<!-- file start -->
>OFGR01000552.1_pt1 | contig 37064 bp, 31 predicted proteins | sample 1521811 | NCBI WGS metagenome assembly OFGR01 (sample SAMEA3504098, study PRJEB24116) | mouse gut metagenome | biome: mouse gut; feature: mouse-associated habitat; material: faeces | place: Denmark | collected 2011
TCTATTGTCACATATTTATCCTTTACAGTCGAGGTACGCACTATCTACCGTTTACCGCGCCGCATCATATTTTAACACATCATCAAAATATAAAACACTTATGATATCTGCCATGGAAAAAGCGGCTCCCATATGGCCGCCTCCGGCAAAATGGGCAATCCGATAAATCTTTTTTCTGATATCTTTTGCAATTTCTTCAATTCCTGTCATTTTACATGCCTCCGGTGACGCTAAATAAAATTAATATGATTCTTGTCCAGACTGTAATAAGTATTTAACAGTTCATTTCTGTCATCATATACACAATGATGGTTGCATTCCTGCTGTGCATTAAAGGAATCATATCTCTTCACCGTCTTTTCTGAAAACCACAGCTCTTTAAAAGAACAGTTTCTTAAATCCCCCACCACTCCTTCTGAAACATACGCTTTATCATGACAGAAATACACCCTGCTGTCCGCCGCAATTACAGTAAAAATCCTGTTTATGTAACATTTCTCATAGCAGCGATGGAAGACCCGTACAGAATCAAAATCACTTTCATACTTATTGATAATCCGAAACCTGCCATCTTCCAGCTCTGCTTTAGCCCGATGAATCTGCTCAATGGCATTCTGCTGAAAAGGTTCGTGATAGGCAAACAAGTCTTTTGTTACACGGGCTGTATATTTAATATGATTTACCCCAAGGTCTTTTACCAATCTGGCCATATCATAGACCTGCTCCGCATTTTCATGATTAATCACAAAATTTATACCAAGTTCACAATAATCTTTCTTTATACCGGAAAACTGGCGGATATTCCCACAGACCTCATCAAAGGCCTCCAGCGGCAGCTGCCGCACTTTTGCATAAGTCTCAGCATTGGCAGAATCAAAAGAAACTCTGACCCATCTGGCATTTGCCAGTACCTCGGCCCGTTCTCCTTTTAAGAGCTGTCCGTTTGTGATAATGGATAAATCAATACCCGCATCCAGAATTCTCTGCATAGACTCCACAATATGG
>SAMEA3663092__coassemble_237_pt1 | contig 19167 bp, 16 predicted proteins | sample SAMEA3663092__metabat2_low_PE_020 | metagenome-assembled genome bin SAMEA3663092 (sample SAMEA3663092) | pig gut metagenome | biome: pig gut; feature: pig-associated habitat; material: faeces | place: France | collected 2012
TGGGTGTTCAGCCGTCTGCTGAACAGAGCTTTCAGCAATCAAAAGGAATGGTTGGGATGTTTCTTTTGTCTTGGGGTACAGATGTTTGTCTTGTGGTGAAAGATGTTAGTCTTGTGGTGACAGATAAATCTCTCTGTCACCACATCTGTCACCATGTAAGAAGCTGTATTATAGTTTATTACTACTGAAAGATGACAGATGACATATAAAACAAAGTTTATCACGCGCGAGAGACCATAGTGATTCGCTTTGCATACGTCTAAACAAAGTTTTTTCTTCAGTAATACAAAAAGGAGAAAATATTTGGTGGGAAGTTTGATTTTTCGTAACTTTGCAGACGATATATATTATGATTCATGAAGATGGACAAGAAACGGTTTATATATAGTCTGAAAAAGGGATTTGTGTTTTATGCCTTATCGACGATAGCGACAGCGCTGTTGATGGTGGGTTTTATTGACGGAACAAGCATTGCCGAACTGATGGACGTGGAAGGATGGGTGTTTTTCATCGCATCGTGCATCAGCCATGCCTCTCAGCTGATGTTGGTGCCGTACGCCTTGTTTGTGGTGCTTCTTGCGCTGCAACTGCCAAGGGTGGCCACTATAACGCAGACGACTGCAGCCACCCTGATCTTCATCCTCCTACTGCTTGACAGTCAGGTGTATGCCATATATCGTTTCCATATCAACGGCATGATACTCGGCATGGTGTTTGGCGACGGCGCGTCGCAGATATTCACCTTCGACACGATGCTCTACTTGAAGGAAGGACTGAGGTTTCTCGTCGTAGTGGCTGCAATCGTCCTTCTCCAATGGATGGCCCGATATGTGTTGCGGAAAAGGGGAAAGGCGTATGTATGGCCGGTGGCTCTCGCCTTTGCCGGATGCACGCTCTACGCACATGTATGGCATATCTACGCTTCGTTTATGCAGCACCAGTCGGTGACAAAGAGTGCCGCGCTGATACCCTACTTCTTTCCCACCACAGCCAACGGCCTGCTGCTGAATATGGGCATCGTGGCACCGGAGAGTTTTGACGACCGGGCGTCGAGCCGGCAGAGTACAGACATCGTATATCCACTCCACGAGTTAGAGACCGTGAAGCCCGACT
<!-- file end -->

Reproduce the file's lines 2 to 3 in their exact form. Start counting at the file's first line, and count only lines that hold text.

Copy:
TCTATTGTCACATATTTATCCTTTACAGTCGAGGTACGCACTATCTACCGTTTACCGCGCCGCATCATATTTTAACACATCATCAAAATATAAAACACTTATGATATCTGCCATGGAAAAAGCGGCTCCCATATGGCCGCCTCCGGCAAAATGGGCAATCCGATAAATCTTTTTTCTGATATCTTTTGCAATTTCTTCAATTCCTGTCATTTTACATGCCTCCGGTGACGCTAAATAAAATTAATATGATTCTTGTCCAGACTGTAATAAGTATTTAACAGTTCATTTCTGTCATCATATACACAATGATGGTTGCATTCCTGCTGTGCATTAAAGGAATCATATCTCTTCACCGTCTTTTCTGAAAACCACAGCTCTTTAAAAGAACAGTTTCTTAAATCCCCCACCACTCCTTCTGAAACATACGCTTTATCATGACAGAAATACACCCTGCTGTCCGCCGCAATTACAGTAAAAATCCTGTTTATGTAACATTTCTCATAGCAGCGATGGAAGACCCGTACAGAATCAAAATCACTTTCATACTTATTGATAATCCGAAACCTGCCATCTTCCAGCTCTGCTTTAGCCCGATGAATCTGCTCAATGGCATTCTGCTGAAAAGGTTCGTGATAGGCAAACAAGTCTTTTGTTACACGGGCTGTATATTTAATATGATTTACCCCAAGGTCTTTTACCAATCTGGCCATATCATAGACCTGCTCCGCATTTTCATGATTAATCACAAAATTTATACCAAGTTCACAATAATCTTTCTTTATACCGGAAAACTGGCGGATATTCCCACAGACCTCATCAAAGGCCTCCAGCGGCAGCTGCCGCACTTTTGCATAAGTCTCAGCATTGGCAGAATCAAAAGAAACTCTGACCCATCTGGCATTTGCCAGTACCTCGGCCCGTTCTCCTTTTAAGAGCTGTCCGTTTGTGATAATGGATAAATCAATACCCGCATCCAGAATTCTCTGCATAGACTCCACAATATGG
>SAMEA3663092__coassemble_237_pt1 | contig 19167 bp, 16 predicted proteins | sample SAMEA3663092__metabat2_low_PE_020 | metagenome-assembled genome bin SAMEA3663092 (sample SAMEA3663092) | pig gut metagenome | biome: pig gut; feature: pig-associated habitat; material: faeces | place: France | collected 2012